Catchball is a team sport derived from volleyball in which the ball is caught and thrown rather than hit. The sport was started in Israel, and was designed to be a simple version of volleyball for women to play. It is now one of the most popular sports in Israel played by female adults.
The rules of catchball are very similar to volleyball, though by allowing the players to catch the ball before throwing it to another player or over the net, it is easier to play and learn. The game is played indoors on a court divided by a net, with two teams of six. The ball is put in play with a serve, thrown over the net to the opponents. A maximum of three players can handle the ball before it must be thrown over the net. It the ball is fumbled or hits the ground a point is awarded to the other team. The team winning a rally scores a point, regardless of which team served. Teams can also attempt to block the ball as it crosses the net. A block does not count as one of the three ball contacts.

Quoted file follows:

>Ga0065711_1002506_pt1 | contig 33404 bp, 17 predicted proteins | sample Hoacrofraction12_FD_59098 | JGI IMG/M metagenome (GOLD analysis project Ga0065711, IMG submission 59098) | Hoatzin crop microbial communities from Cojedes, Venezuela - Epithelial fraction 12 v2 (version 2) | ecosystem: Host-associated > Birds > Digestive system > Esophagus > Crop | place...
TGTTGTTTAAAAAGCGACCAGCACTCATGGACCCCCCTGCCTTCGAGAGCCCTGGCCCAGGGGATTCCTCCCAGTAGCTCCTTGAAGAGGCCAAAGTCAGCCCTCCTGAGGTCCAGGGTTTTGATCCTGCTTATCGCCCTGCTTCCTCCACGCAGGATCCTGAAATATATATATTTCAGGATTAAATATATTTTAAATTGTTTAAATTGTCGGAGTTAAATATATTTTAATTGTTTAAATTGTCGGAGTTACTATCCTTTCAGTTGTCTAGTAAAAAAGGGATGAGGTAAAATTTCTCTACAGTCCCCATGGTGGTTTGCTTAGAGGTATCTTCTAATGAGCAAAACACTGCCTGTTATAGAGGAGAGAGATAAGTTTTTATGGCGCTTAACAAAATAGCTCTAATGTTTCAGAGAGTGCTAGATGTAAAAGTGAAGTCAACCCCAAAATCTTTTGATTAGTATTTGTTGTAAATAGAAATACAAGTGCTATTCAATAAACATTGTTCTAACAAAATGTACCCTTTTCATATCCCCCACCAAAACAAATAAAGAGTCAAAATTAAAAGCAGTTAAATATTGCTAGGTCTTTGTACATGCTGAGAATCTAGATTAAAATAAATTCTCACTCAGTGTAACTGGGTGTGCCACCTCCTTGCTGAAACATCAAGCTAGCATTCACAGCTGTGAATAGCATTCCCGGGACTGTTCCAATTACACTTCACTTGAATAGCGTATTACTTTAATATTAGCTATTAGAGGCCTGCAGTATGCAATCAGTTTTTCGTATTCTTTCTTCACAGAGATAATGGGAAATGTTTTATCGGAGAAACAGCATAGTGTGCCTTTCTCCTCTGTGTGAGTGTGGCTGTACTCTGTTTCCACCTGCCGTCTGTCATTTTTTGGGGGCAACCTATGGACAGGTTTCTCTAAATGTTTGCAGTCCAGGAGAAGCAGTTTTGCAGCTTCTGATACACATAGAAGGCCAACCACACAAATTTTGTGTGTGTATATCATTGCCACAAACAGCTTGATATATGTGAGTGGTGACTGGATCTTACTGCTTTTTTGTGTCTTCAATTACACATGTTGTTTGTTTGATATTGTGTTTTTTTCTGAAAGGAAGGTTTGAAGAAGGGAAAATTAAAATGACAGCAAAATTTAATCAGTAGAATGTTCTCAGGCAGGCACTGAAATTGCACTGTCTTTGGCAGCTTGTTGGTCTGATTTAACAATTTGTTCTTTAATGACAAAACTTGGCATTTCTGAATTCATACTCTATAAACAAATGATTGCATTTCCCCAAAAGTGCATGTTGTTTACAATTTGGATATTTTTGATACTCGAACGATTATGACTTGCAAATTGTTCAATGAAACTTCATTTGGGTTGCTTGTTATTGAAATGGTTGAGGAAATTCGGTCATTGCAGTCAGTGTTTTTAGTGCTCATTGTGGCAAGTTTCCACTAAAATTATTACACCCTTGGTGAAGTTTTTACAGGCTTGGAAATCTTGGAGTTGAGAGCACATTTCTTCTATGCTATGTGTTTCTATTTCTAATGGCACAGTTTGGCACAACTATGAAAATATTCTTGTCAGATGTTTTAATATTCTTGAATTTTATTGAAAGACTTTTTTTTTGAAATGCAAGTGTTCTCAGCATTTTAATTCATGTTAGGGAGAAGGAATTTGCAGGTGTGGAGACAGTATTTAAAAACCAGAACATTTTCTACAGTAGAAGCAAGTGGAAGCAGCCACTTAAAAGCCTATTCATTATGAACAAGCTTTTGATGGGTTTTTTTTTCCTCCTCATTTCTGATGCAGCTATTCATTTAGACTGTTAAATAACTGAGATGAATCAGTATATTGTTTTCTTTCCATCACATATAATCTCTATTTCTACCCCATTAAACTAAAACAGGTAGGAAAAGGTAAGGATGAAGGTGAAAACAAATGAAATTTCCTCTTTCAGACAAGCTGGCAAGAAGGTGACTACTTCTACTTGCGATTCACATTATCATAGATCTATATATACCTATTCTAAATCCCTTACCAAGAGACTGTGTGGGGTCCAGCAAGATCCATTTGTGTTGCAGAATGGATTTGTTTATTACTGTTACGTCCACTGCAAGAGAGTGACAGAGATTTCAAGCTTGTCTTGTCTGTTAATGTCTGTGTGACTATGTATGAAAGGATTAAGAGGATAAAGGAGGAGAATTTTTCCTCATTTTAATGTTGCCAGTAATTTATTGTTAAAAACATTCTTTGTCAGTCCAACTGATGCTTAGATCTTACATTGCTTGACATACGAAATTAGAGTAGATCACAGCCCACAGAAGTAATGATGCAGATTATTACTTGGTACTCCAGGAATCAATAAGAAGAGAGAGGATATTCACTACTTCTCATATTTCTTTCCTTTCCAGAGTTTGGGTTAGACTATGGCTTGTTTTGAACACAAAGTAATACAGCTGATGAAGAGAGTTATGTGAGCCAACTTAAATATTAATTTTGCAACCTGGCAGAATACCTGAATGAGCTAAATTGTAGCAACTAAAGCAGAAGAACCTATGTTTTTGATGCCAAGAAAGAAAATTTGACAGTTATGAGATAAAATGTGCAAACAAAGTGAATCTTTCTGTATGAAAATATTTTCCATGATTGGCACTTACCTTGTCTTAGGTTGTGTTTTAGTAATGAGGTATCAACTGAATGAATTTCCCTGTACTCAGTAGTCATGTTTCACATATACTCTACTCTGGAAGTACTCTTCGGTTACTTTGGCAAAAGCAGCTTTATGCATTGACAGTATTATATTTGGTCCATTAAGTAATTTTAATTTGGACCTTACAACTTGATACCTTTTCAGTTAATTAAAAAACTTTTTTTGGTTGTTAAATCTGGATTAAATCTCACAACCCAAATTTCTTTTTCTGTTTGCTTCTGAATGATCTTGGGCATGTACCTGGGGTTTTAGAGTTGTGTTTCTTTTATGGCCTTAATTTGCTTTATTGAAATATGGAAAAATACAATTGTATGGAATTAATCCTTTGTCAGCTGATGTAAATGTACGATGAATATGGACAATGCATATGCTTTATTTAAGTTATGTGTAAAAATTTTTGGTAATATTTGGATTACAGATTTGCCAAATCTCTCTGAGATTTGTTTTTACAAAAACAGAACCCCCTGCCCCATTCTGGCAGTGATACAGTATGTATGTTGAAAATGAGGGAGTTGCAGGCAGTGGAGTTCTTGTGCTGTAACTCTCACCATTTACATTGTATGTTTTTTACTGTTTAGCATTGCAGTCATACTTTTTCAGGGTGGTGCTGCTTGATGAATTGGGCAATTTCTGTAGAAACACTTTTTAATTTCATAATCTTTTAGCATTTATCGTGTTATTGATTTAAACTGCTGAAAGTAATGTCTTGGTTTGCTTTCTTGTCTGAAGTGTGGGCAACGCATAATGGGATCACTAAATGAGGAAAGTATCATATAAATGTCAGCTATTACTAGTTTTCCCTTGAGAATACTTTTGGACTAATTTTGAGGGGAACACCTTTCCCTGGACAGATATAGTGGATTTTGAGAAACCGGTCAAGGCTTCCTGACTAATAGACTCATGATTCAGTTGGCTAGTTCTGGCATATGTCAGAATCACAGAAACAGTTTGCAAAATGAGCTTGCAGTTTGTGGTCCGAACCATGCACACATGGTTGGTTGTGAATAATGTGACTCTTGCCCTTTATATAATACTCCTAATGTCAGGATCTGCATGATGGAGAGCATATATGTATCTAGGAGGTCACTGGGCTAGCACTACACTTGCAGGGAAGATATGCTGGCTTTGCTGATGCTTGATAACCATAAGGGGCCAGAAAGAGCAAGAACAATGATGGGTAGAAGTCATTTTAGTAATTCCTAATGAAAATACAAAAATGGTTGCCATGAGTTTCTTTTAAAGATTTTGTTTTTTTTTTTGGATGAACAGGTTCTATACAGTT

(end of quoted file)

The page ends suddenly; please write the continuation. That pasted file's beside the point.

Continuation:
Catchball is a relatively new sport, though the sport is growing it has spread to quite a few countries, including the US, where there is a similar sport called Newcomb Ball. It has even made it to the program for the 2017 Maccabiah Games.
In Hebrew it is called Kadureshet ("Net Ball"), played in a popular league called Mamanet.
- Newcomb Ball — an early variation of volleyball where teams throw a ball back and forth until it hits the floor or is mishandled.
- Throwball — a sport very similar to Newcomb Ball that is played in India.
- Hoover Ball — a version of volleyball invented for US President Herbert Hoover, in which a medicine ball is thrown over the net and caught before being thrown back (unusual sport).
- Volleyball — a game for two teams of six players, in which a large ball is hit by hand over a high net, the aim being to score points by making the ball reach the ground on the opponent's side of the court.
- Sitting Volleyball — a version of volleyball for disabled athletes played while sitting (also known as Paralympic volleyball).